Really Concerned About Upgrading HP Pavilion to XP Pro


S

Sid Joyner

Hi All:

I would appreciate some advice.

A friend of mine just recently purchased a HP Pavilion a350n from Amazon
which is pre-loaded with HP's OEM version of XP Home. My friend would like
for me to set it up and would like the capabilities of XP Pro; e.g., ability
for me to remote desktop to his computer for occasional maintenance,
possibly running IIS services such as a web server or ftp server.

I am really concerned about this upgrade. I tried a similar upgrade to a HP
Pavilion computer a few weeks ago with XP Home and the upgrade process
crashed. It destroyed the recovery partition and the DVD and CD-ROM drives
would not read and copy all the files during the upgrade process from the
Windows XP Pro CD. The drives would read 95% of the files but not all of
them. Making it more bizarre, depending on the drive I used (DVD or CD), it
would have problems reading and copying different files from the CD.

After working on this A LOT for 2 days and using a couple of different XP
Pro CDs (in case the new one I bought from Office Depot was defective) and
having the same problems, I finally got a install to complete with a clean
install (why this time, I don't know...). However, a lot of the drivers did
not install correctly - the ethernet card, the sound card, etc. Surely I
would think the generic XP drivers on the Microsoft XP Pro disk would
support this HP hardware.

Bottom line is I've done many a Home to XP Pro upgrade and never run into
such problems. I eventually concluded that the machine and the drives were
defective and took it back to Circuit City. I couldn't imagine that a
company like HP would produce a computer that couldn't be upgraded to XP
Pro.

I totally understand that HP will not give technical support for a computer
where the OS has been upgraded. I don't care about that. I don't ever expect
to call them for technical support and get anyone who can give me great tech
support anyway. And don't really care about the recovery partition if it's
destroyed by the process. I expect to backup and set my own restore points
anyway.

I've seen some posts here that implies I'm not the only one who has had
problems upgrading Pavilion machines to XP Pro. So I need some advice:

1. Has anyone done this without a hitch? Did you do a clean install or can I
use the XP Pro upgrade process from Windows so i can keep the installed
applications?

2. Is there any other unusual concerns I should have about this process?

I just can't believe that a person can buy a XP computer from anyone in this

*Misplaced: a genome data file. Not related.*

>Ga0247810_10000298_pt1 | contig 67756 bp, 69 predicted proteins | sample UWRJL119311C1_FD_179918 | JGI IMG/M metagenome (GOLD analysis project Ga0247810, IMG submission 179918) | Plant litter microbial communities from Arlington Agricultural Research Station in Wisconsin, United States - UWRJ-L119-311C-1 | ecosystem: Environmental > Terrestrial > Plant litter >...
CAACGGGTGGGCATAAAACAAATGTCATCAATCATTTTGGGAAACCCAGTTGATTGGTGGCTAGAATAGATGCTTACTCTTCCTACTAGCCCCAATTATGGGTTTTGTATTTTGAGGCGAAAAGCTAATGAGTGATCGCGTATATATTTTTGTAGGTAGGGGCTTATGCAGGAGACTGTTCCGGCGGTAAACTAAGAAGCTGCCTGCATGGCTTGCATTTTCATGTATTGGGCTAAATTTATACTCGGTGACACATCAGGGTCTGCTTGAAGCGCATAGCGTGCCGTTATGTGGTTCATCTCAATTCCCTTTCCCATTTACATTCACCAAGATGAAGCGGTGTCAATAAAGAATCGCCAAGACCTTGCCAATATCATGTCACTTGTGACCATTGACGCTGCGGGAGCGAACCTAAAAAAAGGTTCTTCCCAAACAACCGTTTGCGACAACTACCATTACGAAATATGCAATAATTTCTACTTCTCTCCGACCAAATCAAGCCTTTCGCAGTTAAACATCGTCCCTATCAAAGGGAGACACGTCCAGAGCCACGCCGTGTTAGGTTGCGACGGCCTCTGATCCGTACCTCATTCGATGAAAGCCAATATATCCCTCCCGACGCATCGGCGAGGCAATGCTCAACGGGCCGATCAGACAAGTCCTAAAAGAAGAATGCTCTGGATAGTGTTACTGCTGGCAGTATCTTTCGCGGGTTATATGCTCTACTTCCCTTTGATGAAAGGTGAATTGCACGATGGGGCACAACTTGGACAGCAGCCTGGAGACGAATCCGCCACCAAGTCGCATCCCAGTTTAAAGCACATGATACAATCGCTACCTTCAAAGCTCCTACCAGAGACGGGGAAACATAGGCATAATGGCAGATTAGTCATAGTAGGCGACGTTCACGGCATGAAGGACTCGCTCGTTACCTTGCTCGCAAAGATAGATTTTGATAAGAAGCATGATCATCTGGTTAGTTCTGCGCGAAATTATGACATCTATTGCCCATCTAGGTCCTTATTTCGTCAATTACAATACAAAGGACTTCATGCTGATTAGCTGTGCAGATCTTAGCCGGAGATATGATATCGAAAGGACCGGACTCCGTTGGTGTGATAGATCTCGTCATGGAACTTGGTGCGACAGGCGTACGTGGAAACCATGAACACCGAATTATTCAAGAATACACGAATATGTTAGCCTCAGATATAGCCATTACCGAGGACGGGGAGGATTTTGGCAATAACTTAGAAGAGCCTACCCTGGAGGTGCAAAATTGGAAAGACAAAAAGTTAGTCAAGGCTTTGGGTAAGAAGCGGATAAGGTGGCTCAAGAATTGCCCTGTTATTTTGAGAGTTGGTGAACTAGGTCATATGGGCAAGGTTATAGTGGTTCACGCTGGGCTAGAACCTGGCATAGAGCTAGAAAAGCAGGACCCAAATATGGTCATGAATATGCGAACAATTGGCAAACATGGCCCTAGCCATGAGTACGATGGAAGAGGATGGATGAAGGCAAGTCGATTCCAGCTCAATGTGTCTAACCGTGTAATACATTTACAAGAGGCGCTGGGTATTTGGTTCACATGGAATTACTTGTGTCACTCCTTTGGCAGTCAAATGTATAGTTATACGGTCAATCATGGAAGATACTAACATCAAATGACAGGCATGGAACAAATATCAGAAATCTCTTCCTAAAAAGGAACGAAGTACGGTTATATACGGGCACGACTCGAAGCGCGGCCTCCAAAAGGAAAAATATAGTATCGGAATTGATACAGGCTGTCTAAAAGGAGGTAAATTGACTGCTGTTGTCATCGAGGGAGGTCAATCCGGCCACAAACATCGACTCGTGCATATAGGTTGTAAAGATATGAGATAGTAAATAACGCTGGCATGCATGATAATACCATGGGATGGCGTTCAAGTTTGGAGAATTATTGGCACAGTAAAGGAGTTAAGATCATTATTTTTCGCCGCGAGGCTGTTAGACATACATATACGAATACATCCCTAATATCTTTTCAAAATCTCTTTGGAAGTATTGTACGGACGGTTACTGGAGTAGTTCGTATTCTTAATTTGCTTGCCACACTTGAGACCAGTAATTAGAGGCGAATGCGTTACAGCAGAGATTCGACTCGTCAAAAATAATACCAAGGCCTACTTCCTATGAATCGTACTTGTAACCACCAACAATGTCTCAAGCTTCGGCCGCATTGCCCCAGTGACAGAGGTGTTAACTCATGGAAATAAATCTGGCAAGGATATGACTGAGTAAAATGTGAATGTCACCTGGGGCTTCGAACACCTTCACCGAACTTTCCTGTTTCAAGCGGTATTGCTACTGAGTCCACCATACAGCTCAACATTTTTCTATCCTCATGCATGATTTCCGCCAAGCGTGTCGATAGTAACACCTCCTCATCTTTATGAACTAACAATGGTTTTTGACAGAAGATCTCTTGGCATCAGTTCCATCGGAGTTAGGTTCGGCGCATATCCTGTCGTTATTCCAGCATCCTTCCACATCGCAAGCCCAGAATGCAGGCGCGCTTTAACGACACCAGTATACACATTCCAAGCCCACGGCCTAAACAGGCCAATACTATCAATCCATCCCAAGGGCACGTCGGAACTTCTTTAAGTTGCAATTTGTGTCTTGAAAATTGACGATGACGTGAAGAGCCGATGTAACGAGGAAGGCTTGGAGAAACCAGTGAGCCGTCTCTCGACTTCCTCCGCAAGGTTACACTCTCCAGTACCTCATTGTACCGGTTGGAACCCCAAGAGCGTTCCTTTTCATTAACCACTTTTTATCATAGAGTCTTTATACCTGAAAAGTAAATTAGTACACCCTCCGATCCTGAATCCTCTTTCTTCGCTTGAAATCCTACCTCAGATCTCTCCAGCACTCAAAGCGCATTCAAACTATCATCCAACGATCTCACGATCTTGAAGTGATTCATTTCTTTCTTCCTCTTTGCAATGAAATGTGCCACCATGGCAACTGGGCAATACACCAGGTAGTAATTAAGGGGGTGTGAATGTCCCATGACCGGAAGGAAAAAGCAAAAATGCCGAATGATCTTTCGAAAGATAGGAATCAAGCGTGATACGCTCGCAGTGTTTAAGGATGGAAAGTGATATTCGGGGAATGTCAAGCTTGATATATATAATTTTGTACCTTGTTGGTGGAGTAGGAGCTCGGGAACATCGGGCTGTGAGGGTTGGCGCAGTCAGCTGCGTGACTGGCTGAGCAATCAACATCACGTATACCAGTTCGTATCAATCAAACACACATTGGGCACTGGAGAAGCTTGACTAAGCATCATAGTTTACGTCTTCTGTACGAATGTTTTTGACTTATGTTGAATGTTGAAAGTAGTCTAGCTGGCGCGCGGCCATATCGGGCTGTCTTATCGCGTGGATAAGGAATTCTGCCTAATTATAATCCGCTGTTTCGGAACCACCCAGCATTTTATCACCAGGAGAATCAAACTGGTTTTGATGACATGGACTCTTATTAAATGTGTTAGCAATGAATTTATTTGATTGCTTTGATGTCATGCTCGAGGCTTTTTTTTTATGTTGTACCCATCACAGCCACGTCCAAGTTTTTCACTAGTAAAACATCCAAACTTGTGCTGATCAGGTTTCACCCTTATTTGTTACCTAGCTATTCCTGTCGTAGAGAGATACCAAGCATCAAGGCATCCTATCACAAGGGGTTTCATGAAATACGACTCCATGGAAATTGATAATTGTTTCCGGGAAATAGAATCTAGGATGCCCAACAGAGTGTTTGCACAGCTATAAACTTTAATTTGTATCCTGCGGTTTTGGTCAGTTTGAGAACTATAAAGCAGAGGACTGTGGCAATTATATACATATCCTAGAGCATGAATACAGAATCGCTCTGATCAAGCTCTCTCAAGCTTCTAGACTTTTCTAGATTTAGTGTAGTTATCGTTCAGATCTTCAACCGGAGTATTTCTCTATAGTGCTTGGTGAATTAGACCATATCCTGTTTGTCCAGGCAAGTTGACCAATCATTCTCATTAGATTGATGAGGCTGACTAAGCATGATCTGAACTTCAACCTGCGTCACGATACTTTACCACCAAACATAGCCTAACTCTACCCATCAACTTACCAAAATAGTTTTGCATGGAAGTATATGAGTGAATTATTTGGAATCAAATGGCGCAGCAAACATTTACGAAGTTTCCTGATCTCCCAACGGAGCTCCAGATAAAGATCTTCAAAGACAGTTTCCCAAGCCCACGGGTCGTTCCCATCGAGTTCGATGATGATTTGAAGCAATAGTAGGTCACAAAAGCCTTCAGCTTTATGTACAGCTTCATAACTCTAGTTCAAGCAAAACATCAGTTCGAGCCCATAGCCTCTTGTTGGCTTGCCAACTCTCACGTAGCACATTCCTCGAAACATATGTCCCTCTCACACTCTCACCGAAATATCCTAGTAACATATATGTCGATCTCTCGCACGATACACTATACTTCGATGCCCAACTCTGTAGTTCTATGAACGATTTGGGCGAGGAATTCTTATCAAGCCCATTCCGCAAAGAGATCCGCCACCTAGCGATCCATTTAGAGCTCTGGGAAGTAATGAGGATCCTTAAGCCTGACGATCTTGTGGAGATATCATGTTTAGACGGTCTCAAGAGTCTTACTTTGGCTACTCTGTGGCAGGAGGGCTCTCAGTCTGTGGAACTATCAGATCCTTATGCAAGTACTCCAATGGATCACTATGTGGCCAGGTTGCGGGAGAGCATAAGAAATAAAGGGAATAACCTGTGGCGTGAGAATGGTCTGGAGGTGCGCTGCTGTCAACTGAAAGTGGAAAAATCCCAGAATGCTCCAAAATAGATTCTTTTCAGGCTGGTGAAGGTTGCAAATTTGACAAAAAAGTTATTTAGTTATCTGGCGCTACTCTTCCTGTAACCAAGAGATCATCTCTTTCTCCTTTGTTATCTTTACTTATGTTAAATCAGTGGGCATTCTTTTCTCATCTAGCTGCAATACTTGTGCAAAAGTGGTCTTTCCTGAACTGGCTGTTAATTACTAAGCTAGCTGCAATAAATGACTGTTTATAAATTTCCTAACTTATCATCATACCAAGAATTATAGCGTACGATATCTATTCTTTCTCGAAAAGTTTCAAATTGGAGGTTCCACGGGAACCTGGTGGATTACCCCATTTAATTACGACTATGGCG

day and time that can't be upgraded to XP Pro from the Microsoft CD. But
after my last experience and from some scary posts on this newsgroup, I'm
concerned about the process.

Thanks. Sorry about the long post.

Sid
 
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B

Ben Myers

Sid,

As you might imagine, approach any XP Pro install on a Pavilion with great
caution. Why would an XP Pro install be problematical?

1. The Pavilion line is sold by HP as a consumer computer, not intended for
business use. And XP Pro equates with business use. These computer companies
all fail to understand the fine lines of dinstinction among home, SOHO, small
business, medium business, and corporate or enterprise business. So they
arbitrarily draw the line between corporate/enterprise and consumer/SOHO/small.
What separates the two? Pavilions, like other consumer computers are made
cheaply, with cheap components, and the barest minimum of research and
development historically associated with design of computers. In fact, the
Pavilion line is still probably built by Daewoo of S. Korea or perhaps some
other contract electronics manufacturer. HP's contribution to the so-called
design consists entirely the HP BIOS splash screen logo and the HP colors and
shapes of plastic on the outside of the case. Oh, yeah! The price is cheap
too. Well, people get what they pay for.

2. One other small part of the HP "R&D" effort is to pre-load the operating
system software onto the hard drive including all drivers, some of which are not
normally found on the Windows XP Home CD. Drivers are not present on a Windows
OS CD for one of two reasons: They are completely oddball ones, not used
anywhere else. They are for chipsets designed AFTER the Windows OS shipped,
hence cannot possibly be included on the Windows OS CD. I suspect that the
chipsets on the A350N are not oddball. Neither HP nor anyone else can afford to
specify oddball chipsets for products any more, due to heavy price competition.